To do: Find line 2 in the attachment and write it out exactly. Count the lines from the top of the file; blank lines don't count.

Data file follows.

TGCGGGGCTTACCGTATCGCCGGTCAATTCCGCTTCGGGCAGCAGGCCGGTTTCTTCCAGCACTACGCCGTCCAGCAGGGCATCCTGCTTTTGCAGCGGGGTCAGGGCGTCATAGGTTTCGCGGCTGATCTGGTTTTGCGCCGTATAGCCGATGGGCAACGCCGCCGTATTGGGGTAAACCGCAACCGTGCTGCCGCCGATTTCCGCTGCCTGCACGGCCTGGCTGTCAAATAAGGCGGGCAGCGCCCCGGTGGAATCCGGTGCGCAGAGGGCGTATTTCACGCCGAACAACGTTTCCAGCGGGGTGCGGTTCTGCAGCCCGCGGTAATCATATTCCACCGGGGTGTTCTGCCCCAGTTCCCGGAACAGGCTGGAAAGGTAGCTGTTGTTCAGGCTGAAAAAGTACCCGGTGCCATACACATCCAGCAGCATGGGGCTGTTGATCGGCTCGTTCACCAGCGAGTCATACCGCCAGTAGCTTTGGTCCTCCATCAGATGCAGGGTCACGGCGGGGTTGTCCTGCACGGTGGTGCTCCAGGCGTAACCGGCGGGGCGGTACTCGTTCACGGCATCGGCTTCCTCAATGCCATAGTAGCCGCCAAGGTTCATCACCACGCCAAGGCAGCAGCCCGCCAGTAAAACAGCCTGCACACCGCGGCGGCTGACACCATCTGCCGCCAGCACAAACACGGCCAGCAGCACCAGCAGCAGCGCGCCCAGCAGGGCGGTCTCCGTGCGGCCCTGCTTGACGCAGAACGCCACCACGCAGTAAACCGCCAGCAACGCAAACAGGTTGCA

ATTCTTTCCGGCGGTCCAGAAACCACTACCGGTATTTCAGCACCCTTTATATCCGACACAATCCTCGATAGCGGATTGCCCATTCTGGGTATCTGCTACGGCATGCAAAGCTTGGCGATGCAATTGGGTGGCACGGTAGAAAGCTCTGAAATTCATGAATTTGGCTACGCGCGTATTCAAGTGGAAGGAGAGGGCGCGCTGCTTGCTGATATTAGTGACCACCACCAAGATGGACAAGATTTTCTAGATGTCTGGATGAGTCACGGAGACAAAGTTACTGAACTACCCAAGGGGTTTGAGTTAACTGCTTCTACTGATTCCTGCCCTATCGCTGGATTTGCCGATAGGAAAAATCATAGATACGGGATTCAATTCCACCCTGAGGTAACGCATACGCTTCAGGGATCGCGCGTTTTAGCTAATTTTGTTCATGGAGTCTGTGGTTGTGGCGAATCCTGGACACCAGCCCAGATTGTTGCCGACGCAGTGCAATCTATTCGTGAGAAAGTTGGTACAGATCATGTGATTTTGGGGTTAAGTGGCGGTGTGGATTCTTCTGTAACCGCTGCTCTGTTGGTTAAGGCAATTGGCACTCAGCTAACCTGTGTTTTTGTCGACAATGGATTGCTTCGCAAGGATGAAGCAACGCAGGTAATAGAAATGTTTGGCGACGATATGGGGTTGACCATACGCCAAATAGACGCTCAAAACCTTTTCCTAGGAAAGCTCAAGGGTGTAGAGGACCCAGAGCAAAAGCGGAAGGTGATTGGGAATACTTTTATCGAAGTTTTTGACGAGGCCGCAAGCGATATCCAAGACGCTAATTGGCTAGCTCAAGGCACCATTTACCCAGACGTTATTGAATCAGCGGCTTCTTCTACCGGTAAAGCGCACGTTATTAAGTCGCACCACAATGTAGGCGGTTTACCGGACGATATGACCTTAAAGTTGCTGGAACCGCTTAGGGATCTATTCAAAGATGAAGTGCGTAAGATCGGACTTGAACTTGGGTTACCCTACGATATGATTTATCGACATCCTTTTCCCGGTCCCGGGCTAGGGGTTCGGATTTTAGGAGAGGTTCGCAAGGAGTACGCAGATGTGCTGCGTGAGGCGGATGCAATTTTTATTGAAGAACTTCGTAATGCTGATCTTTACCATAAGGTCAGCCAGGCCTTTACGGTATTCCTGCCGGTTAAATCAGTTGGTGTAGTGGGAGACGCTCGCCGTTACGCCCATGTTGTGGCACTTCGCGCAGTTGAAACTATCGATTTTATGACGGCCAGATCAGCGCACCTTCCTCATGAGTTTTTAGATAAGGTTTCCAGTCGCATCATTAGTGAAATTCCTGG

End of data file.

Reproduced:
ATTCTTTCCGGCGGTCCAGAAACCACTACCGGTATTTCAGCACCCTTTATATCCGACACAATCCTCGATAGCGGATTGCCCATTCTGGGTATCTGCTACGGCATGCAAAGCTTGGCGATGCAATTGGGTGGCACGGTAGAAAGCTCTGAAATTCATGAATTTGGCTACGCGCGTATTCAAGTGGAAGGAGAGGGCGCGCTGCTTGCTGATATTAGTGACCACCACCAAGATGGACAAGATTTTCTAGATGTCTGGATGAGTCACGGAGACAAAGTTACTGAACTACCCAAGGGGTTTGAGTTAACTGCTTCTACTGATTCCTGCCCTATCGCTGGATTTGCCGATAGGAAAAATCATAGATACGGGATTCAATTCCACCCTGAGGTAACGCATACGCTTCAGGGATCGCGCGTTTTAGCTAATTTTGTTCATGGAGTCTGTGGTTGTGGCGAATCCTGGACACCAGCCCAGATTGTTGCCGACGCAGTGCAATCTATTCGTGAGAAAGTTGGTACAGATCATGTGATTTTGGGGTTAAGTGGCGGTGTGGATTCTTCTGTAACCGCTGCTCTGTTGGTTAAGGCAATTGGCACTCAGCTAACCTGTGTTTTTGTCGACAATGGATTGCTTCGCAAGGATGAAGCAACGCAGGTAATAGAAATGTTTGGCGACGATATGGGGTTGACCATACGCCAAATAGACGCTCAAAACCTTTTCCTAGGAAAGCTCAAGGGTGTAGAGGACCCAGAGCAAAAGCGGAAGGTGATTGGGAATACTTTTATCGAAGTTTTTGACGAGGCCGCAAGCGATATCCAAGACGCTAATTGGCTAGCTCAAGGCACCATTTACCCAGACGTTATTGAATCAGCGGCTTCTTCTACCGGTAAAGCGCACGTTATTAAGTCGCACCACAATGTAGGCGGTTTACCGGACGATATGACCTTAAAGTTGCTGGAACCGCTTAGGGATCTATTCAAAGATGAAGTGCGTAAGATCGGACTTGAACTTGGGTTACCCTACGATATGATTTATCGACATCCTTTTCCCGGTCCCGGGCTAGGGGTTCGGATTTTAGGAGAGGTTCGCAAGGAGTACGCAGATGTGCTGCGTGAGGCGGATGCAATTTTTATTGAAGAACTTCGTAATGCTGATCTTTACCATAAGGTCAGCCAGGCCTTTACGGTATTCCTGCCGGTTAAATCAGTTGGTGTAGTGGGAGACGCTCGCCGTTACGCCCATGTTGTGGCACTTCGCGCAGTTGAAACTATCGATTTTATGACGGCCAGATCAGCGCACCTTCCTCATGAGTTTTTAGATAAGGTTTCCAGTCGCATCATTAGTGAAATTCCTGG